As Apple and other companies create products capable of providing more and more detailed health-related information, the U.S. Food and Drug Administration has decided to give the companies creating these devices breathing room to manufacture the devices free, for the most part, from the scrutiny of the agency (via Bloomberg Business).
The FDA's associate director for digital health, Bakul Patel, noted that while the agency will be more lenient on devices aimed at simply improving the lifestyle of its customers, more health-invasive features, like a glucose monitor app on the Apple Watch, will continue to be reviewed by the FDA.
"We are taking a very light touch, an almost hands-off approach," Patel, the FDA's associate director for digital health, said in an interview. "If you have technology that's going to motivate a person to stay healthy, that's not something we want to be engaged in."
The rule of thumb released in a few guidelines by the agency highlight that the FDA's focus will be on devices and software that are attempting to replicate, or mimic, the functionality of a medical service or device. Basic heart-rate and step-counting aspects of these wrist-worn devices will receive little-to-no regulation from the FDA.
Marketing will also be a factor for the agency, according to Patel. If a company is attempting to promote a product as being able to assist doctors in making medical decisions, "it will require more oversight." This is a concern not aimed currently at Apple's own Apple Watch and HealthKit, due to both's minimally invasive health-related functionality, but could become a concern in the future as Tim Cook himself echoed hopes of both platforms helping to pinpoint diseases and cancers in the near future.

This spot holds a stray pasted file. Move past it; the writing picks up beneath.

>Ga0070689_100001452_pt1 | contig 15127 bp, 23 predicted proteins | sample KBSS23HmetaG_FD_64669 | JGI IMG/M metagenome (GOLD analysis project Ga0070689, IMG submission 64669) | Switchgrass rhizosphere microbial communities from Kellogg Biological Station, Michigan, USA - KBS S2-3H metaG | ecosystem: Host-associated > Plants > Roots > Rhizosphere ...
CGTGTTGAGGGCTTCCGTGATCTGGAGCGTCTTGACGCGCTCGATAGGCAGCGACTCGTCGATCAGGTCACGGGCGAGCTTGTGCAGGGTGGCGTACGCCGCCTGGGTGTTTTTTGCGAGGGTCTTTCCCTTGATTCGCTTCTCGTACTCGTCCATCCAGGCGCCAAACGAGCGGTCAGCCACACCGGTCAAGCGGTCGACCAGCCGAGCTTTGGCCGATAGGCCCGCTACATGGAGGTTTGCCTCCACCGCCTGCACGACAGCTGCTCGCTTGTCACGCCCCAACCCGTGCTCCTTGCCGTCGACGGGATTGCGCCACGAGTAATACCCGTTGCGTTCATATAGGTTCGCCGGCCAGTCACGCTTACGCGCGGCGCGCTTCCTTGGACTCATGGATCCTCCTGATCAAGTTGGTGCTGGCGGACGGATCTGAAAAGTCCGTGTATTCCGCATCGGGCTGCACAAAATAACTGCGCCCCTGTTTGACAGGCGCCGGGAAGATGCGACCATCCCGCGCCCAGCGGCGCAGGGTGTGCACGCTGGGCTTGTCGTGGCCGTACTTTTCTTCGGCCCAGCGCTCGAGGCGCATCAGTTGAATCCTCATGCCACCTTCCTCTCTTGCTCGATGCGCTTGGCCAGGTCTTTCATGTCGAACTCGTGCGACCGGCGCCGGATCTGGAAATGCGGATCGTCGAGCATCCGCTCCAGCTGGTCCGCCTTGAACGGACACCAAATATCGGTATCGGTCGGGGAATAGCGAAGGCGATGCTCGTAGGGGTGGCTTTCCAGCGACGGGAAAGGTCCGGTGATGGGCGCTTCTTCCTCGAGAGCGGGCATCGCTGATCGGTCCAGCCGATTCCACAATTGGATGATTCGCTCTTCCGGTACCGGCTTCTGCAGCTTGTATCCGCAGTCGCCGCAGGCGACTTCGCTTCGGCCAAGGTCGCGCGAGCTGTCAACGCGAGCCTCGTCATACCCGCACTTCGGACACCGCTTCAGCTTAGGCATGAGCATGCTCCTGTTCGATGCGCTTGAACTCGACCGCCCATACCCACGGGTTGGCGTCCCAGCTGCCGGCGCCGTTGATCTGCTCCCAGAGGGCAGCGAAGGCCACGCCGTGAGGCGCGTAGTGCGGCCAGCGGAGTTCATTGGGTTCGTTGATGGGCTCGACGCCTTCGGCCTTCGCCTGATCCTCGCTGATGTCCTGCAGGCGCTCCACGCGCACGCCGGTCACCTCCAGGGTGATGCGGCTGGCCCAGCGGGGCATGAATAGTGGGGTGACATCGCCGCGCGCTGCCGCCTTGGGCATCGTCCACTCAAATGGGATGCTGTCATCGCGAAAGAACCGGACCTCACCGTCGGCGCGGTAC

"We have to be confident in what we are getting," Patel said. "The trajectory is there and all signals are headed that way, but by the same token the research and science should get us that confidence. It boils down to will it work or not."
"The FDA has a role to play for providing patients and consumers a level of confidence that they can use it," he said.
With a focus "only on the higher end of technology", Patel notes that the agency asks itself what kind of harm a user may face if the product fails, and uses that answer as a springboard into regulation of the product as a whole. The new laid-back angle is in stark opposition of how the tech world views the FDA, with most startups listing regulation by the agency as one of the biggest risks to a business "even when scrutiny is unlikely." Patel, and the FDA, knows of the issue and plans to hire new staff in assisting to "improve relations with technology companies" in the future.
Although the FDA's new lax approach to basic fitness-tracking will give companies more room to operate on their own terms, as technology for the smart wearables category moves forward, we'll no doubt see more and more glucose- and blood pressure-tracking applications in the future. Apple itself has met with the FDA several times in the past few years, with most recent discussions centering around the functions and regulations of the Apple Watch.